Youth experiencing homelessness and youth from foster care face unique barriers to accessing and completing higher education. Lack of family and supports, coupled with histories of neglect, abuse, trauma, mobility, and deep poverty, create roadblocks to their path to and through post-secondary education. Yet higher education is their best opportunity for economic independence and healthier lives.
On 9/12/2017, two bills were introduced in Congress to help homeless and foster youth transition successfully to higher education and receive the financial aid and other supports they need to complete their degrees.
The Higher Education Access and Success for Homeless and Foster Youth Act (HEASHFY)
The Higher Education Access and Success for Homeless and Foster Youth Act (HEASHFY), is sponsored by U.S. Senator Patty Murray (D-WA) and U.S. Senator Rob Portman (R-OH) in the U.S. Senate, and by U.S. Representatives Katherine Clark (D-5th/MA), Raja Krishnamoorthi (D-8th-IL/), and Don Young (R At Large/AK) in the U.S. House of Representatives. This legislation amends the Higher Education Act and improves outreach, resources, and policies for homeless and foster youth by:
- Streamline the application and verification process for financial aid for homeless unaccompanied youth;
- Have colleges and universities designate single points of contact to assist homeless and foster youth access and complete higher education and connect them with resources;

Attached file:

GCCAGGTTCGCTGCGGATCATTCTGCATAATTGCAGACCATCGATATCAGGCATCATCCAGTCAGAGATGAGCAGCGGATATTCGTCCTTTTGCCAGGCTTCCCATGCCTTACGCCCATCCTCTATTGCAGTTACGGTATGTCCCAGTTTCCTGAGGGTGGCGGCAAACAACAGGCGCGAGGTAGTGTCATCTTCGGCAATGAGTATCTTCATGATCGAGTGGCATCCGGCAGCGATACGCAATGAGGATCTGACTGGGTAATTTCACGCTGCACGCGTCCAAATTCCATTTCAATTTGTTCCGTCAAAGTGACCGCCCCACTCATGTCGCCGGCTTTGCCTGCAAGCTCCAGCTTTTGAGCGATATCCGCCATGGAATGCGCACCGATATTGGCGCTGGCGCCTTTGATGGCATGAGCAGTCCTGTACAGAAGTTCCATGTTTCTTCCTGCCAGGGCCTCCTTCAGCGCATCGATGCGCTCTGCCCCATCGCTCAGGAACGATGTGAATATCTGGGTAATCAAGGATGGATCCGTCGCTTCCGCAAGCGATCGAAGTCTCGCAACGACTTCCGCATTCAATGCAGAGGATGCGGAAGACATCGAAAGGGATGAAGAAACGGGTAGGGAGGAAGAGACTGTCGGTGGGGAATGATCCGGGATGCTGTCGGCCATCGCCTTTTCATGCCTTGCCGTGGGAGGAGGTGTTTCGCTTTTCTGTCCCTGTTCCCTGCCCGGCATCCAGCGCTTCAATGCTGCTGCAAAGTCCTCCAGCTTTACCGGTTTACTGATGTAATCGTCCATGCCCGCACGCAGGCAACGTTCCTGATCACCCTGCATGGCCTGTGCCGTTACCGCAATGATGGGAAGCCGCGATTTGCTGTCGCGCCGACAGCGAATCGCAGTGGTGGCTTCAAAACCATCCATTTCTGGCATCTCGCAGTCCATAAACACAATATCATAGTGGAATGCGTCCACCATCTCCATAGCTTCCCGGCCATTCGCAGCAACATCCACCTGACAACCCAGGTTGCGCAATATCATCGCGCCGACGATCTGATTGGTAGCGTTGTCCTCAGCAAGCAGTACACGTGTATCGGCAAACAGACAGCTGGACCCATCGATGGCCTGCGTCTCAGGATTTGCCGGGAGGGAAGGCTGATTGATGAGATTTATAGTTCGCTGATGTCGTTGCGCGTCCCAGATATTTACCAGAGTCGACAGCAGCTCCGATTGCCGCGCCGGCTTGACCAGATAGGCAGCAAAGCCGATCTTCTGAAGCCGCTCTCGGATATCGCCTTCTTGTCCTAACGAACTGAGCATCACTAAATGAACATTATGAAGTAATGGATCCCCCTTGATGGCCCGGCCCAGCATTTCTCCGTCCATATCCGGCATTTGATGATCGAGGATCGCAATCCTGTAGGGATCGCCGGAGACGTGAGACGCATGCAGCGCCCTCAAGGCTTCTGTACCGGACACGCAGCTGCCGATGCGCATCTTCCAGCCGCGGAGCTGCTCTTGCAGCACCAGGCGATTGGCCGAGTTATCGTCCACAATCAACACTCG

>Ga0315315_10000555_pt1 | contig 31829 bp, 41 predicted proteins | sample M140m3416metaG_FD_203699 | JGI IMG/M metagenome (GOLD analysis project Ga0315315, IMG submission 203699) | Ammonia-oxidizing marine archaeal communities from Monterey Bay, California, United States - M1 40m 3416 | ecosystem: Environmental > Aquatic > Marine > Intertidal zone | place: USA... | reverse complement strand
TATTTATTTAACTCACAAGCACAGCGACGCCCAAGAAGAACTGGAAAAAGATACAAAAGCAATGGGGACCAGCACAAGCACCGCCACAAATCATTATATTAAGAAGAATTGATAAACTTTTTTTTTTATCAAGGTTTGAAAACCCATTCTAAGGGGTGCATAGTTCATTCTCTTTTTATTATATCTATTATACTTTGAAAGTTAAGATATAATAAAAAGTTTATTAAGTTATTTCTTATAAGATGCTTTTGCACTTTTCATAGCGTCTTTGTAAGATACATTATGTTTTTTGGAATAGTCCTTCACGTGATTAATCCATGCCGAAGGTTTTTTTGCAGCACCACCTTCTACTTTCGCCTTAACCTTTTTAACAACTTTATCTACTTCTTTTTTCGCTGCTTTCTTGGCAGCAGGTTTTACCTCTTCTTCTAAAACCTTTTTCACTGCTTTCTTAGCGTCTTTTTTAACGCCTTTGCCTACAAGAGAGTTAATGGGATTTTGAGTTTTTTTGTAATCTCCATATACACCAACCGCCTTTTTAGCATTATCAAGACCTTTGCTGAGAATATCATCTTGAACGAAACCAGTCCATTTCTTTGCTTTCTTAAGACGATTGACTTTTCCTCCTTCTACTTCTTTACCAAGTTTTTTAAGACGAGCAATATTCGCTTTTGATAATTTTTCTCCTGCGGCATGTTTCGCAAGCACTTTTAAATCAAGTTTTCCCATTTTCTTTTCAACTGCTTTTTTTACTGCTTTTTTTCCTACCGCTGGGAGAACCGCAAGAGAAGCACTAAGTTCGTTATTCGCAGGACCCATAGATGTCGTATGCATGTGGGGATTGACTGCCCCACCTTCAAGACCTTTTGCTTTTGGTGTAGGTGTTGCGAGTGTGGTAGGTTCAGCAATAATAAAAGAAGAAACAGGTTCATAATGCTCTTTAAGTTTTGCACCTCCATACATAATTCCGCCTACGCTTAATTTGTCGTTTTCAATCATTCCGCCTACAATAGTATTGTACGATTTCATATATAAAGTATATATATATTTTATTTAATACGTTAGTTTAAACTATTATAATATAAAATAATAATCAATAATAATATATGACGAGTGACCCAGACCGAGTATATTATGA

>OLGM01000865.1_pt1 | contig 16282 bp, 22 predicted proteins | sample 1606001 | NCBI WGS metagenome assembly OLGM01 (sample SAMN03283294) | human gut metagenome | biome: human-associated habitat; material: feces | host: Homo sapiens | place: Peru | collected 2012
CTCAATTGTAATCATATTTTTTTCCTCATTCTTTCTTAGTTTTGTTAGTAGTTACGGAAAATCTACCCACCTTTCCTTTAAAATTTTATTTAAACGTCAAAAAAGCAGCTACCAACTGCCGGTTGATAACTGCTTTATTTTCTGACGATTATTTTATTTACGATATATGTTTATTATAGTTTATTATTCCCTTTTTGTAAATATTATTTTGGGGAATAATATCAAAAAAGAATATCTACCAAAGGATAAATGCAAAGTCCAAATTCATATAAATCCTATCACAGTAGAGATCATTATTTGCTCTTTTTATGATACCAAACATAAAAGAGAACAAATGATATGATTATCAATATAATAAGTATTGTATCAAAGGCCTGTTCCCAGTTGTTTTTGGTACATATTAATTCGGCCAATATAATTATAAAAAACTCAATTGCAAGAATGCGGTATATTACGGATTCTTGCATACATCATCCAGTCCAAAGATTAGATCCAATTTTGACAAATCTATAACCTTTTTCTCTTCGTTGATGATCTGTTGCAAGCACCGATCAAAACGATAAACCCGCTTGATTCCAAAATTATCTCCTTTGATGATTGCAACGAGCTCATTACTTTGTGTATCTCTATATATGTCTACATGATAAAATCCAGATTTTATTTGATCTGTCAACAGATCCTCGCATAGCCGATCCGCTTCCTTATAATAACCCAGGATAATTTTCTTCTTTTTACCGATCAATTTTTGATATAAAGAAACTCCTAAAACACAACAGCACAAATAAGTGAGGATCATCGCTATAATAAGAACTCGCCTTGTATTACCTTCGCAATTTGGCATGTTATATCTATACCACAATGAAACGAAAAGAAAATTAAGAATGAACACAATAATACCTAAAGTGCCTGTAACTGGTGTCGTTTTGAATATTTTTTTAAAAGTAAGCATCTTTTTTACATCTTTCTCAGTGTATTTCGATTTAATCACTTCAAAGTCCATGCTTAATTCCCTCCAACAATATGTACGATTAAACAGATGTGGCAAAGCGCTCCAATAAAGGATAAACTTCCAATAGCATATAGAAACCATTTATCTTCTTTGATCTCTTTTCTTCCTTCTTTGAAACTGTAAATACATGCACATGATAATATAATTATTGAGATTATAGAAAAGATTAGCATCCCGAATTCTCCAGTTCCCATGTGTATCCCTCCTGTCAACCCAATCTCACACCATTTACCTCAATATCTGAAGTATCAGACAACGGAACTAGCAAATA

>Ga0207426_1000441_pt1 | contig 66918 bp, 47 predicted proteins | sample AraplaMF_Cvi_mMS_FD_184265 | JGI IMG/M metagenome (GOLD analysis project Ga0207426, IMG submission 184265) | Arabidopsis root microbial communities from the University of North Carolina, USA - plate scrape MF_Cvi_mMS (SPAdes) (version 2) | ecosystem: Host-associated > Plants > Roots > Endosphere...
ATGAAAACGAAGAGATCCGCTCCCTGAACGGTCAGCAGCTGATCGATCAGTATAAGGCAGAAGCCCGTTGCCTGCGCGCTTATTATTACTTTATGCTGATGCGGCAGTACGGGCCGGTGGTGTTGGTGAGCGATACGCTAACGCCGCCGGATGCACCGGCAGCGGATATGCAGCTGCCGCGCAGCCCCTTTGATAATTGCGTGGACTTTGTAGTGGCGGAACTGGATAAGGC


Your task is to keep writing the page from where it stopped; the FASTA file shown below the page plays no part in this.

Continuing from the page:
- Have colleges and universities develop a plan to assist homeless and foster youth to access housing resources during and between academic terms
The Fostering Success in Higher Education Act of 2017 (FSHEA)
S. 1792/H.R. 3742
In addition, The Fostering Success in Higher Education Act of 2017, sponsored by U.S. Representative Danny K. Davis (D-7th/IL) in the U.S. House of Representatives, and by U.S. Senator Al Franken (D-MN) in the U.S. Senate, authorizes a new grant program in the Higher Education Act administered by the US Department of Education to provide $150 million a year in formula grants to states, tribes, and territories to:
- Establish or expand transitions between K-12 and higher education for foster and homeless youth, including summer bridge programs, through statewide initiatives; and
- Develop “institutions of excellence” committed to serving foster and homeless youth from entrance to completion via robust support services and by covering the remaining cost of attendance beyond federal and state grants
- Urge your Members of Congress to sign on as co-sponsors of both bills. We’ve created two sample letters in Microsoft Word – one for your U.S. Senators, and one for your U.S. Representative. Please download the letters and personalize them with local or state facts, as well as your own perspectives and experiences. Contact information for U.S. Senators may be found here. Contact information for U.S. Representatives may be found here.
- If you represent a local, state, or national organization, sign your organization on as a supporter of the bills by filling out this form.